4. Once the autolyse has finished…
  5. Add 2 tsp yeast and 2 tsp warm water (no hotter than 100F – measure it with your bread thermometer) to a cup. Mix with your thermometer. Let stand for 30 seconds.
  6. Add flour into your autolyse (just guess how much – don’t dry it out) and mix with a wooden spoon until it gets a little firmer than the porridgy consistency you currently have.
  7. Pour the mess onto your counter.
  8. Fold in the yeast and water.
  9. Now you can start kneading (see video for technique). As it gets too wet, add a little more flour to make it more manageable. It’s very important you keep the dough as wet as you can possibly handle.
  10. Now alternate between folding air into it and french banging-the-dough kneading technique. Do this for about 2 minutes until the yeast is well blended into the dough.
  11. Now add salt. I measure about 3 tablespoons for 2.5 pounds of flour using my hand. You might try measuring 3 tablespoons into your hand and then you’l know for future reference.
  12. Pour the salt over the dough and knead the dough to pick up the rest of the salt.
  13. Now the real kneading starts. Knead alternating between folding and banging for 7 minutes. French chefs teach that you have to bang the dough about 600 times. I don’t think I’ve ever reached that much.
  14. Once the dough is kneaded, shape it into a ball and cover with a floured towel.
  15. Let rise for 1 hour.
  16. Knock down, shape and cover and let rise for another hour.
  17. Knock down shape and cover and let rise for another hour. (that’s not an accidental duplicate paragraph)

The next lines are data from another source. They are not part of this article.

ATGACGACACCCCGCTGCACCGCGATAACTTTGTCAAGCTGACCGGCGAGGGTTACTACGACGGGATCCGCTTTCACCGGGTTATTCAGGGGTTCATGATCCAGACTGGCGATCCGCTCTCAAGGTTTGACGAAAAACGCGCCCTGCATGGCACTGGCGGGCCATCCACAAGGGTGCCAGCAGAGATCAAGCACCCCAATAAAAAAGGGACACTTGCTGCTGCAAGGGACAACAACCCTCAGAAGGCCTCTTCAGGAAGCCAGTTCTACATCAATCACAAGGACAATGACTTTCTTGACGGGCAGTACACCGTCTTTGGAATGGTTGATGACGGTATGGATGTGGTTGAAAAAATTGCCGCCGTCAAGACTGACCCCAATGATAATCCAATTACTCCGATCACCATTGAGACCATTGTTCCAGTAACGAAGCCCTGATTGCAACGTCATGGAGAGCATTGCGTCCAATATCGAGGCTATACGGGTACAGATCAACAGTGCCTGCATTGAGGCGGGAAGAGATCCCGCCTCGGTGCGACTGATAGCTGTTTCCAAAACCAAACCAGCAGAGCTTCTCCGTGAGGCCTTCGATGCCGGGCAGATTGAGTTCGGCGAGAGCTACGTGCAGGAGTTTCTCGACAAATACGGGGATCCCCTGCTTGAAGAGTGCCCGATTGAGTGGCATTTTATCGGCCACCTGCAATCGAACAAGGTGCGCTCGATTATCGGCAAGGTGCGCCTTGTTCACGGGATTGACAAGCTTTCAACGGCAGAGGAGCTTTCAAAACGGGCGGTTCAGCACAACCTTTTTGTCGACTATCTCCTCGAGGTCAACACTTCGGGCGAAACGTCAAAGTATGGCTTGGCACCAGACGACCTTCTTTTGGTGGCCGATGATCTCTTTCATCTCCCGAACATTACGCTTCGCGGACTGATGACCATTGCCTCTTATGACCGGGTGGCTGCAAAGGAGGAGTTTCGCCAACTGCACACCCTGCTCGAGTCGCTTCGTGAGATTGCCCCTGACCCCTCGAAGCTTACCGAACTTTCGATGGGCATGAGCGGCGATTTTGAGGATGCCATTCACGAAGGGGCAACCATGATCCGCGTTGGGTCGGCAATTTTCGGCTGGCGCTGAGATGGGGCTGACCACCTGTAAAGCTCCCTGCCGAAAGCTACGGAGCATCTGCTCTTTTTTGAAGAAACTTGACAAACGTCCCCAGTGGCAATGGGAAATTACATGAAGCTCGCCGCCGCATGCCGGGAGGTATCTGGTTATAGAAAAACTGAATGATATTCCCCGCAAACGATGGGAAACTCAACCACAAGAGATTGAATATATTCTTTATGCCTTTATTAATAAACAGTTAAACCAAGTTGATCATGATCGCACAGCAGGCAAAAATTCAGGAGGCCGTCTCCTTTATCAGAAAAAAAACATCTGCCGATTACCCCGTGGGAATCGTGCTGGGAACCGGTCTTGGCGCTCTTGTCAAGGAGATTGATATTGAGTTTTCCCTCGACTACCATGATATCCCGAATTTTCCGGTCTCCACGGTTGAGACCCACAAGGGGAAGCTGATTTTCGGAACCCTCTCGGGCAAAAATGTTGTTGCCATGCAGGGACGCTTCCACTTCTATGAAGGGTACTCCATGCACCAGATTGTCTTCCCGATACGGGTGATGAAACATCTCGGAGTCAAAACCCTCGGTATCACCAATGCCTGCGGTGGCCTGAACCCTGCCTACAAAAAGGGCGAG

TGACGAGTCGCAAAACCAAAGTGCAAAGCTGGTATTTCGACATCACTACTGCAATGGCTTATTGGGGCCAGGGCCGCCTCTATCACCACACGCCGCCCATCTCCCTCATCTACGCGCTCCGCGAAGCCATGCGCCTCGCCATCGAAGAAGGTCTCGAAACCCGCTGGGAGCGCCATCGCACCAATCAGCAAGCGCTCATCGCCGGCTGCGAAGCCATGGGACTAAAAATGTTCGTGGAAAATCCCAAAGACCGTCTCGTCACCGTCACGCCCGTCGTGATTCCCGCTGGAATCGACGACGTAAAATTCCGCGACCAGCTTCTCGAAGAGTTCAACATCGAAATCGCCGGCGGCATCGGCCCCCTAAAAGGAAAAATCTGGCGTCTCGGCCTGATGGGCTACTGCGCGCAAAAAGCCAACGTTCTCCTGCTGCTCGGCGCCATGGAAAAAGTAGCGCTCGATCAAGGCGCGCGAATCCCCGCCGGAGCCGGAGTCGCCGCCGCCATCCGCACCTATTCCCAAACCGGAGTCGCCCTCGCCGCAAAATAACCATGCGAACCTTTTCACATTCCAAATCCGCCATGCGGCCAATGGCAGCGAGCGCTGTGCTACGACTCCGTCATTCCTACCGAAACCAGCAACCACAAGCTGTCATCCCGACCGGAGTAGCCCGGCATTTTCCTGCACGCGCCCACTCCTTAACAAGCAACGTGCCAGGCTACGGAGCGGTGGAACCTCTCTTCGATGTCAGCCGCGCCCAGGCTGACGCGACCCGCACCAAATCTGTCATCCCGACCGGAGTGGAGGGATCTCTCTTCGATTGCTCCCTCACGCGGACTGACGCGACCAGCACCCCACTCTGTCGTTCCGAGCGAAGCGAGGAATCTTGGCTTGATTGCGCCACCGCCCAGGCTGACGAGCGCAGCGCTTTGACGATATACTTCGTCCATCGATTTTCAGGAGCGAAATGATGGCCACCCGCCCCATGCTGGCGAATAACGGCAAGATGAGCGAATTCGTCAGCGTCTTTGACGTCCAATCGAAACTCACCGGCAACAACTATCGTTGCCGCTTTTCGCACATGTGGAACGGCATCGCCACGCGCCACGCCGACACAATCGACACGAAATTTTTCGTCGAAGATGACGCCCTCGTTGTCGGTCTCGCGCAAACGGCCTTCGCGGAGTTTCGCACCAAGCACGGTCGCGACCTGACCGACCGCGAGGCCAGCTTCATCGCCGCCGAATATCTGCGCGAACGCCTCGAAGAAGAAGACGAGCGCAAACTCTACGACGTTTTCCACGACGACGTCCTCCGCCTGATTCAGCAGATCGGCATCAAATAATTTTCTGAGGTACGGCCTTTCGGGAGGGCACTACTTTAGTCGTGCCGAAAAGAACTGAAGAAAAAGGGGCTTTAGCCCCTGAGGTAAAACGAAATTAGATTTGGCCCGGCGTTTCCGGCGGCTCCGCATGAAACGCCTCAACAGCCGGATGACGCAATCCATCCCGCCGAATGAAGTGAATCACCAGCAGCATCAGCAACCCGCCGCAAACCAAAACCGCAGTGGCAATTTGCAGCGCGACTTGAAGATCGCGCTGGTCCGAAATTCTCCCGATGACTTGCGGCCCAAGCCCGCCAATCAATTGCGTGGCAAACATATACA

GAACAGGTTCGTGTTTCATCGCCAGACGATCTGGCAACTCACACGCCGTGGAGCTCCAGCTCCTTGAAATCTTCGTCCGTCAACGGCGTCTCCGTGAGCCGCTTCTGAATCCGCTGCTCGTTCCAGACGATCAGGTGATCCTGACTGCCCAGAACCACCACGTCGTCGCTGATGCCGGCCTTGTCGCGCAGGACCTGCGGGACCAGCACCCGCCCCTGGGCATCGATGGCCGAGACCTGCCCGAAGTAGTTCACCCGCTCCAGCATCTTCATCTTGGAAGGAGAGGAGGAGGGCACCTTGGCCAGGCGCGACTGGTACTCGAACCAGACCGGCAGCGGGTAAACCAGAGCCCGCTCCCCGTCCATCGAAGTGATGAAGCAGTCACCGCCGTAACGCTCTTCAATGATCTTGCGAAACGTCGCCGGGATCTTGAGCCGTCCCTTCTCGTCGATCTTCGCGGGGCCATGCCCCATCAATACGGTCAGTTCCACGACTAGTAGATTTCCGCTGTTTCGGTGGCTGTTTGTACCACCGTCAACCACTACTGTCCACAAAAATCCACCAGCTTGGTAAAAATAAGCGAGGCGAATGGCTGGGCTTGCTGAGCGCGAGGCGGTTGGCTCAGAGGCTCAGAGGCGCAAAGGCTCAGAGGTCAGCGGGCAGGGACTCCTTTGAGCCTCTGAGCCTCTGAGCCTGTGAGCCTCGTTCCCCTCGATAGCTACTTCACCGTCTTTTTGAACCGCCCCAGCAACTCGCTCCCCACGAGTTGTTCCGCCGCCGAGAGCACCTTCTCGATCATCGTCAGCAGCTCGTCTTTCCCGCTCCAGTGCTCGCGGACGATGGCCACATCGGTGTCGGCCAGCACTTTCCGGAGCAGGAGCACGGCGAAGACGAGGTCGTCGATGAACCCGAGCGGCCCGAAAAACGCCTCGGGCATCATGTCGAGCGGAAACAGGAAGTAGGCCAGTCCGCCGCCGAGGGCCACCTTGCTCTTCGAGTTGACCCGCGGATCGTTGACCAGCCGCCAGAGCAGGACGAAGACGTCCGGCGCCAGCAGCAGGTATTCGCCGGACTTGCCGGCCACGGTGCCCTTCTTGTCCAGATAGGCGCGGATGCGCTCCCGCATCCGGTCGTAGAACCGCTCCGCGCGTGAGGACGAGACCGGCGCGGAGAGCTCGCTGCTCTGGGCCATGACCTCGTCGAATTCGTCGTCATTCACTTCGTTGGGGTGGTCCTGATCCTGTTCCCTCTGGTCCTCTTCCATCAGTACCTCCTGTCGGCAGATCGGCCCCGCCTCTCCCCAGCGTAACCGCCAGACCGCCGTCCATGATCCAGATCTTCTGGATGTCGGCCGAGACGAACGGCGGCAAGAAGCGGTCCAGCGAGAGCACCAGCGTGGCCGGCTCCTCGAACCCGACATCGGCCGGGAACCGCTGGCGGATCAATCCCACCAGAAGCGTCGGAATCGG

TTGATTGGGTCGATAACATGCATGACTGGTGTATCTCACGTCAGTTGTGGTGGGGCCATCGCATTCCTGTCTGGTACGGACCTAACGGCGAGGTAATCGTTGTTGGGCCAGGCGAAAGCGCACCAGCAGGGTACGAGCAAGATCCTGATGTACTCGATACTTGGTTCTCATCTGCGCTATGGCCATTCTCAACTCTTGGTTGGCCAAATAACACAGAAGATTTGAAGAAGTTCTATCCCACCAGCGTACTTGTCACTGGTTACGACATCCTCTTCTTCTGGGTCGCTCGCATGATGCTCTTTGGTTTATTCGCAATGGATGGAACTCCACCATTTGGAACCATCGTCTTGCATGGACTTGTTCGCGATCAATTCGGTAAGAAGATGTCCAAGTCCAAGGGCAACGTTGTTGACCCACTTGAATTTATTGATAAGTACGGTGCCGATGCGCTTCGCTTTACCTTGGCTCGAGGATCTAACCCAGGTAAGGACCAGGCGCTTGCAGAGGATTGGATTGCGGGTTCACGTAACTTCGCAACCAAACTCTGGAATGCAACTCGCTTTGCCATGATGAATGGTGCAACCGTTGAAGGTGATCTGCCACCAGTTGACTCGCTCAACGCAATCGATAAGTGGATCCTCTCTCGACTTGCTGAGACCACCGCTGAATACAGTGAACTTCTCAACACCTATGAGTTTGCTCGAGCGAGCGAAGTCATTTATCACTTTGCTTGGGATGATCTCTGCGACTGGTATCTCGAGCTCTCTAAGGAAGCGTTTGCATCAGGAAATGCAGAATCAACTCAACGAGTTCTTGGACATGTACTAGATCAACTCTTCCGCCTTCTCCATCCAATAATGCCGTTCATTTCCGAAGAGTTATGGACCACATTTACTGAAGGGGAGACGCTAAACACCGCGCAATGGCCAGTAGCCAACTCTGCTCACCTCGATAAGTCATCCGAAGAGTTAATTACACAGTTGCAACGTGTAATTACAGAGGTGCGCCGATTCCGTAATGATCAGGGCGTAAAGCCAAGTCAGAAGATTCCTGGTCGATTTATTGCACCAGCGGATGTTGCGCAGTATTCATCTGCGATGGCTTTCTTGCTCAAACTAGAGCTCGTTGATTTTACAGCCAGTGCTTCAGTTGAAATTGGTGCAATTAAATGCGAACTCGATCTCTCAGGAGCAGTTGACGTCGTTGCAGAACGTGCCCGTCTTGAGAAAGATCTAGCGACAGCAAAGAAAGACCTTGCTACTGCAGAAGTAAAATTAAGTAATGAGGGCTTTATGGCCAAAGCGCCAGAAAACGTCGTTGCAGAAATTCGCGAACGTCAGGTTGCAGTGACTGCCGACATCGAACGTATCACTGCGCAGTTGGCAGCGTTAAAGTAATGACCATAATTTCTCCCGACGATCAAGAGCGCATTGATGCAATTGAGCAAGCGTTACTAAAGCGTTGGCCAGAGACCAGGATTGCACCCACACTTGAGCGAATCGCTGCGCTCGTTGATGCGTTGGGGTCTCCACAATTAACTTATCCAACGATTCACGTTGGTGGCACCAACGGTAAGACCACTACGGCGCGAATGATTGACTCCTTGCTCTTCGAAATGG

18. Knock it down one last time and fold over two sides to make a roll.
  19. Prepare two baker’s peels with corn flour. I put the breads on the edge of the peel because I load them sideways into the oven. (see video)
  20. Cut the roll in half.
  21. Shape each half into a ball and roll flat with a rolling pin.
  22. Roll or fold each flat half into a batard and pinch closed the seam. A batard is french for Bastard and it means an inferior baguette. Your oven probably isn’t big enough to make a proper baguette and a boule (round bread) isn’t as good for sandwiches.
  23. Load each loaf into each bakers peel. See video for technique for working with very wet dough when doing this.
  24. Cut cross cuts on top of the bread with a old fashioned double edged razor blade. Not too deep.
  25. Preheat oven with baking tiles and cast iron pan (see video for the positions I use in the oven) to 400F and let the bread rise for about 30 minutes (about as long as the preheat takes).
  26. When oven is preheated, boil kettle.
  27. Load loaves into oven . This is the toughest part and I screw up the first loaf in the video, but it turns out fine. Just relax and if you mess it up, adjust the loaf position with the scraper. This whole process takes practice and timing.
  28. As soon as the loaves are loaded do the following:
  29. CAUTION: PLEASE BE CAREFUL DOING THIS. Cover your oven door glass with a dry towel. Also some ovens don’t handle steam well – it can mess up electrics. And you’re about to pour boiling hot water into a boiling hot pan. You may want to wear goggles because you’ll probably get splashed in the eyes at least once.